Very few people have a single-minded career focus these days. This is caused by a variety of factors, including detailed television portrayals of jobs, broad-based school curricula, and a general growth in entrepreneurism. Whatever the cause, you may find yourself at a bit of a crossroads, with two (or more!) fields in mind and a tough challenge in choosing between them. Perhaps all those years of enjoying celebrity chefs on television have spurred an interest in the culinary arts. The idea of becoming a professional chef may be very appealing to you. But at the same time, you don’t mind to crunch some numbers along with crunching some celery. You enjoy greeting customers and making small talk with them.  As a result, you find yourself at the intersection of Cooking Street and Management Boulevard, wondering which way to turn. The answer: Take them both. Get training in both the cooking side and the hospitality management side, and work your way toward owning a restaurant of your own.

There are many similar careers out there. Dismiss the image of factory workers racking up eight hours of monotony per day. There are lots of intersections similar to our example that can get you into two separate but potentially very satisfying fields simultaneously–without having to work two jobs! Here are a few of the common junctions.

Science Drive & Logistics Avenue

Most scientific processes don’t just involve stuff coming in and stuff coming out. You don’t just count out Mr. Smith’s heart pills, then Mrs. Garcia’s arthritis capsules. The inputs and outputs you handle have to get from Point A to Point B. They must be stored, catalogued, inventoried, and monitored. And that work takes people who not only understand the science of the work being done, but also like to organize, plan, and document what is being done.

For example, cryogenics labs store massive quantities of important evidence, tissue samples, and countless other biological items. As bio-storage facilities are upgraded and expanded, there is considerable lab moving work that must be done. If you’re a scientific organizer–or an organized scientist–jobs like these are right up your alley.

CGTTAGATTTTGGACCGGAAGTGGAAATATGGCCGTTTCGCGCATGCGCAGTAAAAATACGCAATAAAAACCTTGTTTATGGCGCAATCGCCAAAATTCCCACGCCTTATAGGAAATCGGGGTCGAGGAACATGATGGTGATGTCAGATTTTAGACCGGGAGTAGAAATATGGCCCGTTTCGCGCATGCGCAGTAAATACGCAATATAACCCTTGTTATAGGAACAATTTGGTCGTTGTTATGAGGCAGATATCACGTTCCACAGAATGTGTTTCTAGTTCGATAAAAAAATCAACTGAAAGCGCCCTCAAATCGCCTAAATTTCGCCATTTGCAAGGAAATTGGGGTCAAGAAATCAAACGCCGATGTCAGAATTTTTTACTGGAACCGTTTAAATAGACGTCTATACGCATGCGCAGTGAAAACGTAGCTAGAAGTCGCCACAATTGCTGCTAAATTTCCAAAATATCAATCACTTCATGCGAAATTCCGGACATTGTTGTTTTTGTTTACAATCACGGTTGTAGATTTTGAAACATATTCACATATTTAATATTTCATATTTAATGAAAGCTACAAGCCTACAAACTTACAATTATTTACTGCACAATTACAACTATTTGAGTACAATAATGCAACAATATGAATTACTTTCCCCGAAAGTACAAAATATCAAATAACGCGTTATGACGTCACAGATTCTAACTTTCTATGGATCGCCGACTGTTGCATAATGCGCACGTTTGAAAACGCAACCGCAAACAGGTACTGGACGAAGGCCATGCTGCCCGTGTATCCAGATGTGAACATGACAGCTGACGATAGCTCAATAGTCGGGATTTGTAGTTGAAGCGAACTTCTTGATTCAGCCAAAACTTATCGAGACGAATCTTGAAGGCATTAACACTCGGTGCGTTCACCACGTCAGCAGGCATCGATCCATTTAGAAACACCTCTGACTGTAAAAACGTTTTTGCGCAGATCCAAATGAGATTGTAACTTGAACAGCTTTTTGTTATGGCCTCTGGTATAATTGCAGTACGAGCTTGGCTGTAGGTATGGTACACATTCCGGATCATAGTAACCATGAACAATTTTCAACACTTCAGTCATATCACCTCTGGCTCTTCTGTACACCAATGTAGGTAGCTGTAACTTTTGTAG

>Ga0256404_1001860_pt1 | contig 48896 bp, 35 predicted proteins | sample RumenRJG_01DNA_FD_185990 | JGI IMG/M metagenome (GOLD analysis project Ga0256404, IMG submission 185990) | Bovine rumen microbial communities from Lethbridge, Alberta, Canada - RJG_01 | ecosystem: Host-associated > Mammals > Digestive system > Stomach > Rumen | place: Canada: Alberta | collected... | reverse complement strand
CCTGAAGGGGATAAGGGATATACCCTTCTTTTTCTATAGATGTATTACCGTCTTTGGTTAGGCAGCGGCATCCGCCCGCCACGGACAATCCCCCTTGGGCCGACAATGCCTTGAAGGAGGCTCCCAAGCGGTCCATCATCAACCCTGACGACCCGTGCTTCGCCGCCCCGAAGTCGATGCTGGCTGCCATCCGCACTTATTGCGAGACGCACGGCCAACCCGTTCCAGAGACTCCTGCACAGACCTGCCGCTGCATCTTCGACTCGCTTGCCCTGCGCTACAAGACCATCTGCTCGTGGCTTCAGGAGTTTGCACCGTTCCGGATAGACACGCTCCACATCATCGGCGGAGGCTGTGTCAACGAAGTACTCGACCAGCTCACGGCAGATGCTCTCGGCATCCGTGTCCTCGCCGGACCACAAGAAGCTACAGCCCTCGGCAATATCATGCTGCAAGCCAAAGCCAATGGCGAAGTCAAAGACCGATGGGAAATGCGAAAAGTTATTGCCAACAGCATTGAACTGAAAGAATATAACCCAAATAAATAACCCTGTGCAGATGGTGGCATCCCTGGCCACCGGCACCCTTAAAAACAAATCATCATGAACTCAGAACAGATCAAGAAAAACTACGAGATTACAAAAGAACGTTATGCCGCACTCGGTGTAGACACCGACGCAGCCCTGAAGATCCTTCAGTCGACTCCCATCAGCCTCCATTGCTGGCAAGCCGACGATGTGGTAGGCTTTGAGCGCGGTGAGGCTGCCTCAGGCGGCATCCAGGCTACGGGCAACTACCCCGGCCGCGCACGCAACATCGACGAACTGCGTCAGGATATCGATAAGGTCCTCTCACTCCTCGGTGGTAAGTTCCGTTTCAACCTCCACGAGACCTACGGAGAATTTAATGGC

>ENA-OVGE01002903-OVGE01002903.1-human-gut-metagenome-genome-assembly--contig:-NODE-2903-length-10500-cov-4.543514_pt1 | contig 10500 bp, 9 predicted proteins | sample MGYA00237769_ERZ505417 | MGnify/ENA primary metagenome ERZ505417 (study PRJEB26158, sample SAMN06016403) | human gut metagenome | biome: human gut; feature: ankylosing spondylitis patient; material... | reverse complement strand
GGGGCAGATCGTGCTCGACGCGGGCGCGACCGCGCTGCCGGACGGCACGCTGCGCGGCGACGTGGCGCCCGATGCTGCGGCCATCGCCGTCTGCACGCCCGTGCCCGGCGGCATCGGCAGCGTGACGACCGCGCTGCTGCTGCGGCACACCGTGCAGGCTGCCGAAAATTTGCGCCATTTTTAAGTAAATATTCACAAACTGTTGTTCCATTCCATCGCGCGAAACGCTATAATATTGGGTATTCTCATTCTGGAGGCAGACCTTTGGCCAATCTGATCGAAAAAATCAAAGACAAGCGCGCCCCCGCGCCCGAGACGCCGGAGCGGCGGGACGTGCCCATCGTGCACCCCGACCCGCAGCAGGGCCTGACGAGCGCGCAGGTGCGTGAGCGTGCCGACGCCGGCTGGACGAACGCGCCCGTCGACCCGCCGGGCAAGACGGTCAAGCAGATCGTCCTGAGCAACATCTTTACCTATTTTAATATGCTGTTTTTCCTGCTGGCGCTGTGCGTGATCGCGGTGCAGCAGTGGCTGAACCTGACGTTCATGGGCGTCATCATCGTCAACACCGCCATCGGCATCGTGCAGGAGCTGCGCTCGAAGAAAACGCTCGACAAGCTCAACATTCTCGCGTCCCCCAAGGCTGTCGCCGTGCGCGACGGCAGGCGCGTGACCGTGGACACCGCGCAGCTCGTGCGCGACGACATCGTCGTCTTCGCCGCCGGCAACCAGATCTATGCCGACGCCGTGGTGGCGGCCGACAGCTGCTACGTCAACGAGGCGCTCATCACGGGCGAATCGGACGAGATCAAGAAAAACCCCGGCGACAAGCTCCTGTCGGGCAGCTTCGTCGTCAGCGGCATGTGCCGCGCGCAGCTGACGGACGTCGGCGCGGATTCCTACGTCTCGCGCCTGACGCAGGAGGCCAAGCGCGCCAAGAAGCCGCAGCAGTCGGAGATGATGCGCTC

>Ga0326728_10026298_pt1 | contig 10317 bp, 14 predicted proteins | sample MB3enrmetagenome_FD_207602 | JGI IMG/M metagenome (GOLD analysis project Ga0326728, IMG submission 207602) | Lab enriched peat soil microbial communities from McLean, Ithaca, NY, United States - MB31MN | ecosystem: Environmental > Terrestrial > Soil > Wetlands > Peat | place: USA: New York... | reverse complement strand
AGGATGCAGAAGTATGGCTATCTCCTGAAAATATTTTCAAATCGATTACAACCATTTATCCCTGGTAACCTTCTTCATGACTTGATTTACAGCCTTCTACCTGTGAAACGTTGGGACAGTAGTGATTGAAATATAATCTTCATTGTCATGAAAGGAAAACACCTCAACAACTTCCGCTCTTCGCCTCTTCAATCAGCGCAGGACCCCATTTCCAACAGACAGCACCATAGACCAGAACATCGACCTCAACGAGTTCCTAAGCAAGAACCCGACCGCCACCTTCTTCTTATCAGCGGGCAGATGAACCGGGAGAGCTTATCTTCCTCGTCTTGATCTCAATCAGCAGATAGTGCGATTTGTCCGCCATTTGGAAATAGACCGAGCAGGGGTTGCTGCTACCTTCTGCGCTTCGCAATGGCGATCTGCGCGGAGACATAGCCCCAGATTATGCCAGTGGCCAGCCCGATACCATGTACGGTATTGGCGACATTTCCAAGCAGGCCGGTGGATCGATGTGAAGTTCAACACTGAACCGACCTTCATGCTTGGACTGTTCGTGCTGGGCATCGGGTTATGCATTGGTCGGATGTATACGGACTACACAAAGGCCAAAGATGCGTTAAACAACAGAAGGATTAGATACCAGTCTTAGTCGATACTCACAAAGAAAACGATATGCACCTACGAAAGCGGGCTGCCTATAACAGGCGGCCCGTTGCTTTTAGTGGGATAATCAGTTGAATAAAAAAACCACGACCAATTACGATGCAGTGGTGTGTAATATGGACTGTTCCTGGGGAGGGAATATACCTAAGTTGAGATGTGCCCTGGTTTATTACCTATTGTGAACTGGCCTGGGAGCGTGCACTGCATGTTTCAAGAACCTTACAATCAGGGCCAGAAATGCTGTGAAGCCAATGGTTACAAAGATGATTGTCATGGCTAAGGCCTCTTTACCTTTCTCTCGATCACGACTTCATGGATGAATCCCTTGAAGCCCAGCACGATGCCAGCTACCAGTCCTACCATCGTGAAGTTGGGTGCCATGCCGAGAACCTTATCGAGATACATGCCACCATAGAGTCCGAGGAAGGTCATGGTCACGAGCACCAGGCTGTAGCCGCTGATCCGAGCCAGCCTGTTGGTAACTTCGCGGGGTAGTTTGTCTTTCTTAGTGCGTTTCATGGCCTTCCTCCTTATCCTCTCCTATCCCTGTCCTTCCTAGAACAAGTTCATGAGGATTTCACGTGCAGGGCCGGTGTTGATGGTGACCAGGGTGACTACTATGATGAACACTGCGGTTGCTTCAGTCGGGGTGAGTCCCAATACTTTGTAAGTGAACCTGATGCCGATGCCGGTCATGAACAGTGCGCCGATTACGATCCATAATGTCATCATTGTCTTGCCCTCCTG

Medical Road & People Place

Medical care these days is far broader than it’s ever been. For decades, the general philosophy was that if you felt bad, you went to a doctor and got a cure. But as time has gone on, we have learned more about prevention and avoidance of many different medical problems. Heading off those issues takes action years in advance of the onset of symptoms. So you don’t see a doctor after you have a heart attack, you visit one regularly for years to make sure you never actually have one.

If you have a bedside manner suitable for more than just a single patient, yet you love the inner workings of the human body, this could be your calling. Health educators are experienced practitioners of various types who also enjoy interacting with groups at companies, families, civic groups, and so forth. Their job is to make people better caretakers of their own health. And they get the enjoyment of not just helping people learn, but of helping them learn something that could save their lives.

Action Alley & Investigation Heights

Now we’re talking television stuff here. Law enforcement, firefighting, and even the military are the place you want to be if you like a nice slice of adrenaline with your gumshoe tendencies. TV has given us the impression that it’s all car chases and gunplay, which could steer some people away from it. Realistically, the average cop never fires a shot in an entire career and spends a lot more time on paperwork, collecting evidence, and talking to people than on squealing down narrow city streets chasing an international drug kingpin.

Exiting Route Role Player & Merging Onto Management Highway

One key to remember is that there is the potential to diversify over time as you gain knowledge on the job. It’s much like being a professional athlete. In your earliest seasons, you know your role and you go out there and execute. Then you spend a little time on the sidelines, eavesdropping on coaches and spying clipboards. You begin to follow the drafting and personnel process. You catch yourself wondering about salary cap room. and before long, you have retired as a player and landed a role in coaching. You didn’t major in Coaching Science during college. You just listened, learned, and asked questions, and it has paid rewards.

So it is in any job. How many executives started in the mailroom? Did your state senator get a start stuffing envelopes on somebody else’s campaign? Formal or informal, on-the-job training can multiply the value of your classroom education and let it take you places that you may have never expected.

By Eddy

Eddy is the editorial columnist in Business Fundas, and oversees partner relationships. He posts articles of partners on various topics related to strategy, marketing, supply chain, technology management, social media, e-business, finance, economics and operations management. The articles posted are copyrighted under a Creative Commons unported license 4.0. To contact him, please direct your emails to

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